It was Christmas Day, with cousins playing tag and extended family cooking together outside over an open fire, when the unthinkable happened. Four-year-old Matthew Perez tripped and fell into a huge cooking pot cooling on the ground.
One arm, his shoulders and part of his chest were severely burned while the family was visiting on a ranch in rural Mexico, hours from medical care.
“We were faced with what to do. Do we leave? Do we try to get treatment down there?” says Matthew’s mother Anavel Perez. Even though family urged them to stay, by the next day Anavel knew the best place for her son would be at the burn center back home.
The family got an emergency flight back to San Jose and drove Matthew to Community Regional Medical Center as quickly as they could. “Matthew already had a high fever,” explains Anavel. “They started treating him in the emergency room and it made me at ease. I knew I was in the right place.”
Valley’s only burn center treats children from a nine-county region
Within 48 hours of his accident, Matthew arrived at Community Regional, home to one of 17 burn centers in California and the only one between Los Angeles and Sacramento with both inpatient and outpatient services. Serving a 15,000-square-mile region, the Leon S. Peters Burn Center treated 683 patients in 2020, and 37% were children.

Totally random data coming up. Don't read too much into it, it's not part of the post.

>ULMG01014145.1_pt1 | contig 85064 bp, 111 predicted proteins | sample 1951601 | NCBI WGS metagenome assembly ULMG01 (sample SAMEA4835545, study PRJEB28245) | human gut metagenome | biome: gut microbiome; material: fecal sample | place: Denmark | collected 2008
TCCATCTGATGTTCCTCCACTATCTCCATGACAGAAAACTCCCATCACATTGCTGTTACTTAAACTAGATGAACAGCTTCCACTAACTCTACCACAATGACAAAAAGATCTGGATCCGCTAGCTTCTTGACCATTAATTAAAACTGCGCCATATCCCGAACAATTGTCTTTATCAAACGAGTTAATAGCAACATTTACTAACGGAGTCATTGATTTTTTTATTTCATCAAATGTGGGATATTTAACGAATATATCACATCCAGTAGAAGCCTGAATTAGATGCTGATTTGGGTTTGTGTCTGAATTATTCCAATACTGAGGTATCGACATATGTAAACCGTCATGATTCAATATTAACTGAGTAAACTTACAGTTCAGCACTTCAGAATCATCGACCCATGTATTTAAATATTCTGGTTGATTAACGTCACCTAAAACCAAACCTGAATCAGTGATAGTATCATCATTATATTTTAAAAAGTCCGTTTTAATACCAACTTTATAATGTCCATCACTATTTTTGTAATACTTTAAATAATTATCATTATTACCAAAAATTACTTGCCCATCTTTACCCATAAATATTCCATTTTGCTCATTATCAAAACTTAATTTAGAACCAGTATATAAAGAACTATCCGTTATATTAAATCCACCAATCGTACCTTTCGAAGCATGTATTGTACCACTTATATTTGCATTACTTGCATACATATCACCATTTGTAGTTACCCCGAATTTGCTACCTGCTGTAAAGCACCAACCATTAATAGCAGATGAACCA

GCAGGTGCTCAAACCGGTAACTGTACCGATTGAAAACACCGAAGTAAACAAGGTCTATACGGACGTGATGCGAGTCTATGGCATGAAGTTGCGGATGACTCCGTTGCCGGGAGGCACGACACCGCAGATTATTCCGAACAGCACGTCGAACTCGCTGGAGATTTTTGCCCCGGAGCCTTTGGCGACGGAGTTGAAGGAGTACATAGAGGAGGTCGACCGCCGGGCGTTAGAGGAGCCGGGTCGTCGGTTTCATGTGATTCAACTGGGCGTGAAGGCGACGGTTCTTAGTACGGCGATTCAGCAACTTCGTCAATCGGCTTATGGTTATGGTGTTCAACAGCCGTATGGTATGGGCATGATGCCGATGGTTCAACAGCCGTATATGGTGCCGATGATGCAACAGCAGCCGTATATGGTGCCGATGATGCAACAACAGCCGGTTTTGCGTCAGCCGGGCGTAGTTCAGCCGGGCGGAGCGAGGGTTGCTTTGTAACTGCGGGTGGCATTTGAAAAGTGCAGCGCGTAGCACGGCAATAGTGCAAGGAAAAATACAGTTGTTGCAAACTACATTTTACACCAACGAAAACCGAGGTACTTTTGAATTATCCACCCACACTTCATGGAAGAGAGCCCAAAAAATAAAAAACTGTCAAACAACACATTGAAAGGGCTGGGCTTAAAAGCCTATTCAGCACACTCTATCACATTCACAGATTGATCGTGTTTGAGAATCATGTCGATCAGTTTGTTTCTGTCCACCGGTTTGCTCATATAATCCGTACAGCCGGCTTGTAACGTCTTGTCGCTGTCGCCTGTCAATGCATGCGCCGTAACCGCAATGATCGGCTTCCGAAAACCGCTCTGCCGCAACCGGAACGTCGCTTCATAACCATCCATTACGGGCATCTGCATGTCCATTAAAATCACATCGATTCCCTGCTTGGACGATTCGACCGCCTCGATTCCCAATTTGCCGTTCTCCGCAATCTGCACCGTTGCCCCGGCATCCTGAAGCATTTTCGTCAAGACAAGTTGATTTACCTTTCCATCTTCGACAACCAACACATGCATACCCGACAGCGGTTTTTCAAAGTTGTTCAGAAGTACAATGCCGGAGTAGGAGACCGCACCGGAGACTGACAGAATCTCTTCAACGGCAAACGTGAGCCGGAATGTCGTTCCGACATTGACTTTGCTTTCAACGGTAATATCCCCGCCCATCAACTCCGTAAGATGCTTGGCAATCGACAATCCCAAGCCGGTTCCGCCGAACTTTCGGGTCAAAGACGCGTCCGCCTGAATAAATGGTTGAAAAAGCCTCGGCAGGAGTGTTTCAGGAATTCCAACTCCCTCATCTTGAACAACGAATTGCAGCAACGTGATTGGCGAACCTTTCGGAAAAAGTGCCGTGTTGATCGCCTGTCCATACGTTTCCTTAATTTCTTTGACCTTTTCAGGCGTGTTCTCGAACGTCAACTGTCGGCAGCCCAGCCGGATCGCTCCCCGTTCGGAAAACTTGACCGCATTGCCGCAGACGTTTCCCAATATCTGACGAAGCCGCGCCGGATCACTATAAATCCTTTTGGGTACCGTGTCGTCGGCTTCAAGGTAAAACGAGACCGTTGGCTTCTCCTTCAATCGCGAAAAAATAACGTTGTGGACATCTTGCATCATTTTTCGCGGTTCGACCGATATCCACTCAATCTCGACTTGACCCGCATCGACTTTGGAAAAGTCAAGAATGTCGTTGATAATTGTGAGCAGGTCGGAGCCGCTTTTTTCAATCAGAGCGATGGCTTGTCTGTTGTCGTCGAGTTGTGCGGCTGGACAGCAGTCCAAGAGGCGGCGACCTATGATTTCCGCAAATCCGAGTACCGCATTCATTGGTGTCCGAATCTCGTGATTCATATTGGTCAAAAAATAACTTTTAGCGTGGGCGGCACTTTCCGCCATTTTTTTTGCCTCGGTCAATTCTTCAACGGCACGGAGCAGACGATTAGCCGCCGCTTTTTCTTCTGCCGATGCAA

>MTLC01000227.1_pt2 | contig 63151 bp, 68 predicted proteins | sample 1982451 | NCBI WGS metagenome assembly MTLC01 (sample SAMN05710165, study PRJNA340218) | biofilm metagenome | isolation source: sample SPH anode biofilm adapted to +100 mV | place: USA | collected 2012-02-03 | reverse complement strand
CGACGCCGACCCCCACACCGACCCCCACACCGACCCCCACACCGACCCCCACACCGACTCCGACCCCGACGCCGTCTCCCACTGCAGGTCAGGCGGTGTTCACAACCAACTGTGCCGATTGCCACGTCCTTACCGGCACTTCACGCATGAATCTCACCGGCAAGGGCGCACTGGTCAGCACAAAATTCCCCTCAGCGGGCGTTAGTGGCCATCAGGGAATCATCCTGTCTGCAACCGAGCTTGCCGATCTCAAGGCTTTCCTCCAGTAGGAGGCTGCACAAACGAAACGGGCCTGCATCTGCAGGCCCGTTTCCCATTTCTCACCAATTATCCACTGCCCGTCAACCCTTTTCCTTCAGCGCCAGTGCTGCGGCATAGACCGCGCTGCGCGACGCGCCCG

“Matthew sustained deep second- and third-degree burns that required hospitalization and surgery,” describes Shana Henry, RN, a clinical supervisor in the burn center. The blistering, painful wounds had affected several layers of skin on nearly 10% of the little boy’s body.
Burns that exceed 30% of a person’s body can be potentially fatal, according to the National Institutes of Health, and even a serious burn on just 10% of the body requires treatment at a specialized burn center like Leon S. Peters Burn Center. The hospital’s pediatric burn team employs a diverse team including burn surgeons, burn nurses, a child life specialist, child psychiatrists, social workers, pharmacists, occupational and physical therapists as well as pediatricians, burn nurses and burn surgeons.
The Perez family was grateful to be surrounded with that kind of expertise. “Having the burn center here, I can’t say how blessed we are to have that for Matthew,” says Anavel, “especially knowing he was going to be admitted and get the treatment he needed with skin grafts.”
New spray-on skin speeds healing, reduces scarring
Matthew required fewer surgeries for skin grafting because Community Regional’s burn center uses new RECELL spray-on skin.
“We were able to use the spray-on skin with Matthew and we were able to discharge him in half the time we normally would for usual skin grafts,” says Henry. “Research shows patients heal faster at home with their families. With RECELL, patients get their pigment back faster and they heal twice as fast and we’re able to get them out of the hospital faster. For Matthew that meant being able to sleep in the comfort of his own bed and see his siblings.”